ADOPTED CHILD, ADOPTED DOG
Speaking about ‘adoption’ in reference to animals, distorts the truth about human relationships because it deprives them of their exceptionality which results from human ability of building relations based on consciously accepted and voluntarily reciprocated love
It usually happens that substitution of meanings of particular words or other linguistic manipulations are deliberately programmed tool of social engineering which serves to a particular ideology or particular interests of a social group. However, it happens that substitution of the meaning of a particular word does not result from perversity but rather from somebody’s naivety, from fashion or from imprecisely defined sensitivity which may be moving in the first moment, but in a longer perspective it brings negative consequences and leads to suffering of particular people or whole social groups. Its example can be more and more talks about adoption in reference to animals. More and more people speak about ‘adopting’ a dog, cat or any other animal. When writing the word ‘adoption’ in the search engine, in the first place there appears information about adopting a dog, and after that, abandoned children must compete with animals. Using the term ‘adoption’ in reference to animals worries me because of two reasons. Firstly – it suggests that there is a similar relationship between people and animals adopted by them, like between parents and children adopted by them. It leads us to misunderstanding because children adoption is based on love, whereas adopting animals and caring about them results from sensitivity, a good will, but not from love. We can love only people. And only people are able to respond to love with love, consciously and willingly. I am ready to argue that these are not people who – egoists, cruel – who can love really and modestly, but these are just animals, which never leave anybody in love, despite being hurt by their owners. Only the fact that what a ‘defender’ of animals calls love, I define as the instinct of emotional relationship. Animals do not behave on the basis of their conscious or willing decision, whereas people do. It happens that somebody who ‘crossed out’ his relationships with people in order to ‘humanize’ the relationship with animals, it means that at one of the phases of his life he must have been badly hurt or is very lonely and is trying to replace this emptiness by his contacts with animals.
Speaking about ‘adoption’ in relation to animals distorts the truth about relationships among people, because it deprives them of their exceptionality which results from human ability of building relationship based on consciously accepted and willingly reciprocated love. As a result, there are more and more people among us who ‘love’ animals but do not care about people. A classical example are leftist groups which are right to express their outrage in describing cases of bullying animals, but they do not care about people’s suffering at all, especially the weakest ones who are not able to defend themselves at all. An MP Joanna Senyszyn is able to get herself tied to a doghouse with a chain, hoping for improving life conditions of dogs in the countryside, and she also thinks that ‘life windows’, that is, places where a mother can leave her newly-born baby anonymously, are needless. The MP thinks that windows for saving little dogs would be more useful. Life windows teach us sensitivity to the man, but this sensitivity in leftist groups is politically ‘incorrect’.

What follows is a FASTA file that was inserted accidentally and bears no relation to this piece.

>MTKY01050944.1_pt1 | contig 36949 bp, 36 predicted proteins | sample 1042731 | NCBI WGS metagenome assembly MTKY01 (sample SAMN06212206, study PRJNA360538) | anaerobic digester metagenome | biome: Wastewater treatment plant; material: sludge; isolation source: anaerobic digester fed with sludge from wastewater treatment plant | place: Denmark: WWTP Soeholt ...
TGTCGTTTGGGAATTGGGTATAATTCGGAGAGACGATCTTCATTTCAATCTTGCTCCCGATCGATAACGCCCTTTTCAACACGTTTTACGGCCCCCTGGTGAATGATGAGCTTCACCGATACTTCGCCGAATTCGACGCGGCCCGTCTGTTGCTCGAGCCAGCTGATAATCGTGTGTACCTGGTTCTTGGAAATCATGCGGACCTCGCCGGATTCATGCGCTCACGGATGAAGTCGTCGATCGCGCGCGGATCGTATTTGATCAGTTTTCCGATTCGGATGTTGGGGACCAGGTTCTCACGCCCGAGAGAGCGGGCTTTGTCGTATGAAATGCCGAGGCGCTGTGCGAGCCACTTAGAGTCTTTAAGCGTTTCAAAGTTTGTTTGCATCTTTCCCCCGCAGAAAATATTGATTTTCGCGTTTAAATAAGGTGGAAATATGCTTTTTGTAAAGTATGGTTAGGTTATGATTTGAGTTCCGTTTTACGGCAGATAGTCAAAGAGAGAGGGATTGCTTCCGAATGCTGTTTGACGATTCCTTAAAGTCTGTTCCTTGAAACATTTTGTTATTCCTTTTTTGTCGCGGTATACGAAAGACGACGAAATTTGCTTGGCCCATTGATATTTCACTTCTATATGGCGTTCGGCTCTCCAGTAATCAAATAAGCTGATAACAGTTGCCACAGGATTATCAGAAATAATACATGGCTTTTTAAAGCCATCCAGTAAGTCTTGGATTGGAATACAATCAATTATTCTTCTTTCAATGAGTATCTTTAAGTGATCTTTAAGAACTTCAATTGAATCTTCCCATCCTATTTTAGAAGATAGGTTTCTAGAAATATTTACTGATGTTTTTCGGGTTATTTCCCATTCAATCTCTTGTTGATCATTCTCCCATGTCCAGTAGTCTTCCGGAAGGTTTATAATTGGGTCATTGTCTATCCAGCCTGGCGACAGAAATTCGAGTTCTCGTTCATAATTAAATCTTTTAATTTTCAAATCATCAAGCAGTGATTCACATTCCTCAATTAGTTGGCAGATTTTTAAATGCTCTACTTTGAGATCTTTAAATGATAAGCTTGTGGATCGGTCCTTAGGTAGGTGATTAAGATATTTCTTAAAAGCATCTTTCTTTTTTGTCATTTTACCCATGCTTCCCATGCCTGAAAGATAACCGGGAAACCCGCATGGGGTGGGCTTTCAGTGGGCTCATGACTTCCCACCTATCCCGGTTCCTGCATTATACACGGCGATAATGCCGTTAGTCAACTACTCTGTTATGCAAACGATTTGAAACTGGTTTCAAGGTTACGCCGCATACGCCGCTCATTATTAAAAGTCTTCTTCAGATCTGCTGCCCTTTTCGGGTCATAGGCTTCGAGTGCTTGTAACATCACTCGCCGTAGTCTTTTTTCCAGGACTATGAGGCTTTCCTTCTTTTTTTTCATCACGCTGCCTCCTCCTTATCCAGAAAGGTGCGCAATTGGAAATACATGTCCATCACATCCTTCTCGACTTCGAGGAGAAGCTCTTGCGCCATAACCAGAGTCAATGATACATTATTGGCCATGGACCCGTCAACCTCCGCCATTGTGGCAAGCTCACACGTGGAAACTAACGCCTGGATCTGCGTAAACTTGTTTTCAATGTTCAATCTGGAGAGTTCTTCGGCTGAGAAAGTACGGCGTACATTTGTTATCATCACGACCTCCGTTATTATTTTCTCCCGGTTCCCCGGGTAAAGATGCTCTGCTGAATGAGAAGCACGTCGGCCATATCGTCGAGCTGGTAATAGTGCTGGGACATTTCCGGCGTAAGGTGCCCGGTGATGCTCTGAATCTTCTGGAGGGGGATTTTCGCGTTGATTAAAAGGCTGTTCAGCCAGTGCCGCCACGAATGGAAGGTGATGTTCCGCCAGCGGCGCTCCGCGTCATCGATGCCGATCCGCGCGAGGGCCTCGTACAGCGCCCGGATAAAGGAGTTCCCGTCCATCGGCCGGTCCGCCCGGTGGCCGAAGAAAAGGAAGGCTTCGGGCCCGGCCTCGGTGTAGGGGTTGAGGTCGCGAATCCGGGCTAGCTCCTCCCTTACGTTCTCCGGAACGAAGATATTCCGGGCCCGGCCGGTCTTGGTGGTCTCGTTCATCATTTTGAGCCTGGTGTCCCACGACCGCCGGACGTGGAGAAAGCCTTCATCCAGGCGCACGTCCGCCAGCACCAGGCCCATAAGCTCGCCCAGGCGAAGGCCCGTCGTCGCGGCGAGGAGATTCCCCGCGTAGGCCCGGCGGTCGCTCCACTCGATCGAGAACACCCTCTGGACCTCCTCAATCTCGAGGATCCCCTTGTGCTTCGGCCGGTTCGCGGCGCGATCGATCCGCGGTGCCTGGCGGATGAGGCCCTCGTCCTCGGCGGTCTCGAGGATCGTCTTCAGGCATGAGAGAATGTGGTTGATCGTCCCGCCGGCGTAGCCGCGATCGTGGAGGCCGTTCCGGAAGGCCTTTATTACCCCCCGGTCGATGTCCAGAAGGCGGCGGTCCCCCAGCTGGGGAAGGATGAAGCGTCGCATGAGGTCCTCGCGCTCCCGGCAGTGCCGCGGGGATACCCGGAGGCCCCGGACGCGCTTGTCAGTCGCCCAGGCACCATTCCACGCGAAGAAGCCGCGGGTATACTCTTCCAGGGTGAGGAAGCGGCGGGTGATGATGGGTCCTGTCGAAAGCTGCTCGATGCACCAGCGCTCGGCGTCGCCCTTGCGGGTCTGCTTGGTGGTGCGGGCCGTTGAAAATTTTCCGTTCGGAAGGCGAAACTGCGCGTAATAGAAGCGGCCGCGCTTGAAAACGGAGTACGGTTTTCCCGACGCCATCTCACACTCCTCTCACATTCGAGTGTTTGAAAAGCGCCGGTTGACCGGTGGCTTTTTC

Using the term ‘adoption’ in reference to animals not only negates exceptionality of relationships among people, based on awareness, freedom and love. It also leads to suffering of adopted children. One does not need unusual empathy in order to feel what children feel when they hear that not only them were adopted, but also animals can be adopted. Even these children who really like animals and are very sensitive to their fate, want to be sure that there is a clearly defined difference between their position and the position of a cat or a dog. No child wants adults relationship towards this child or relationship of these adults towards an animal be defined with the same word, although I know that not all adopted children are brave to speak about it directly. This is a task for us, adults. We have a right and a duty to fight for dignity of our children. I think that also these children who are loved by their biological parents, can feel lost in this world, in which adults define the relationship towards a child in the same way as the relationship towards animals.
I would like our society not to treat adoption as an act of mercy by adults. I would like adoption not to be treated as a choice of the second chance. I would like adults to believe that adoption is the most beautiful meeting with ‘their’ child, with fulfilled nostalgia, with love which will be reciprocated, when one believes that it is exceptional, because aware and irreversible.
From editors: the issue of adoption will be continued.